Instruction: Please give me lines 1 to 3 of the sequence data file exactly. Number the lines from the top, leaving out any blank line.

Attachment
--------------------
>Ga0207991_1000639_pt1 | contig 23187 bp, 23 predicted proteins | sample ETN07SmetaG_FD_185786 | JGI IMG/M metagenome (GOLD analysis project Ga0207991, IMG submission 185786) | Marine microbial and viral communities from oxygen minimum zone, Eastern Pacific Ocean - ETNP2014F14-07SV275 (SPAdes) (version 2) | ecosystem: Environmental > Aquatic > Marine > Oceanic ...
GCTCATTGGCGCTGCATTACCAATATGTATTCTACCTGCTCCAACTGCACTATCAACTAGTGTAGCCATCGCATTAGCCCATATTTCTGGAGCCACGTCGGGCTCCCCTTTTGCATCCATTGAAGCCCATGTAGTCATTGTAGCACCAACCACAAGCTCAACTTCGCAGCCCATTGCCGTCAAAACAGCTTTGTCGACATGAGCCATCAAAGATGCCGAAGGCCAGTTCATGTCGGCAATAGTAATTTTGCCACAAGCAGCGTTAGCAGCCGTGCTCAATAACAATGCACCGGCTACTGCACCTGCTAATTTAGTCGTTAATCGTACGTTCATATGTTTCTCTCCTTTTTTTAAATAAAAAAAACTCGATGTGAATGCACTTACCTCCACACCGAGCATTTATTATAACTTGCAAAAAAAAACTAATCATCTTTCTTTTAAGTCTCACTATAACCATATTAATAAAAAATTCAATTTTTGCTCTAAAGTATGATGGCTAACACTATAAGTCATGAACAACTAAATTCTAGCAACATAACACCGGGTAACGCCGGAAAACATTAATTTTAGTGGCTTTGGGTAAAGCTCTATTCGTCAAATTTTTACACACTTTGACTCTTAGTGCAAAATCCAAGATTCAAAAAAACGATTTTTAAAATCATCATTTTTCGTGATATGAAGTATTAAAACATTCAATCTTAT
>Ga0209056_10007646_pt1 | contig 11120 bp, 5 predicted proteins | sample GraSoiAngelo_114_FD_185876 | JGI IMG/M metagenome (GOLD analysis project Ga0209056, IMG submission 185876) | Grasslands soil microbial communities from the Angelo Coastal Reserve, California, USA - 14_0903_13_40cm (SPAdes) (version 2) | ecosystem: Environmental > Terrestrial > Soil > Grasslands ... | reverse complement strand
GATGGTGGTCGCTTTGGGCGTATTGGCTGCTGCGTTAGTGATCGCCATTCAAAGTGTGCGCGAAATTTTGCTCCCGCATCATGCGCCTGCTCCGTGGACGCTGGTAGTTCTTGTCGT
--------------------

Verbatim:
>Ga0207991_1000639_pt1 | contig 23187 bp, 23 predicted proteins | sample ETN07SmetaG_FD_185786 | JGI IMG/M metagenome (GOLD analysis project Ga0207991, IMG submission 185786) | Marine microbial and viral communities from oxygen minimum zone, Eastern Pacific Ocean - ETNP2014F14-07SV275 (SPAdes) (version 2) | ecosystem: Environmental > Aquatic > Marine > Oceanic ...
GCTCATTGGCGCTGCATTACCAATATGTATTCTACCTGCTCCAACTGCACTATCAACTAGTGTAGCCATCGCATTAGCCCATATTTCTGGAGCCACGTCGGGCTCCCCTTTTGCATCCATTGAAGCCCATGTAGTCATTGTAGCACCAACCACAAGCTCAACTTCGCAGCCCATTGCCGTCAAAACAGCTTTGTCGACATGAGCCATCAAAGATGCCGAAGGCCAGTTCATGTCGGCAATAGTAATTTTGCCACAAGCAGCGTTAGCAGCCGTGCTCAATAACAATGCACCGGCTACTGCACCTGCTAATTTAGTCGTTAATCGTACGTTCATATGTTTCTCTCCTTTTTTTAAATAAAAAAAACTCGATGTGAATGCACTTACCTCCACACCGAGCATTTATTATAACTTGCAAAAAAAAACTAATCATCTTTCTTTTAAGTCTCACTATAACCATATTAATAAAAAATTCAATTTTTGCTCTAAAGTATGATGGCTAACACTATAAGTCATGAACAACTAAATTCTAGCAACATAACACCGGGTAACGCCGGAAAACATTAATTTTAGTGGCTTTGGGTAAAGCTCTATTCGTCAAATTTTTACACACTTTGACTCTTAGTGCAAAATCCAAGATTCAAAAAAACGATTTTTAAAATCATCATTTTTCGTGATATGAAGTATTAAAACATTCAATCTTAT
>Ga0209056_10007646_pt1 | contig 11120 bp, 5 predicted proteins | sample GraSoiAngelo_114_FD_185876 | JGI IMG/M metagenome (GOLD analysis project Ga0209056, IMG submission 185876) | Grasslands soil microbial communities from the Angelo Coastal Reserve, California, USA - 14_0903_13_40cm (SPAdes) (version 2) | ecosystem: Environmental > Terrestrial > Soil > Grasslands ... | reverse complement strand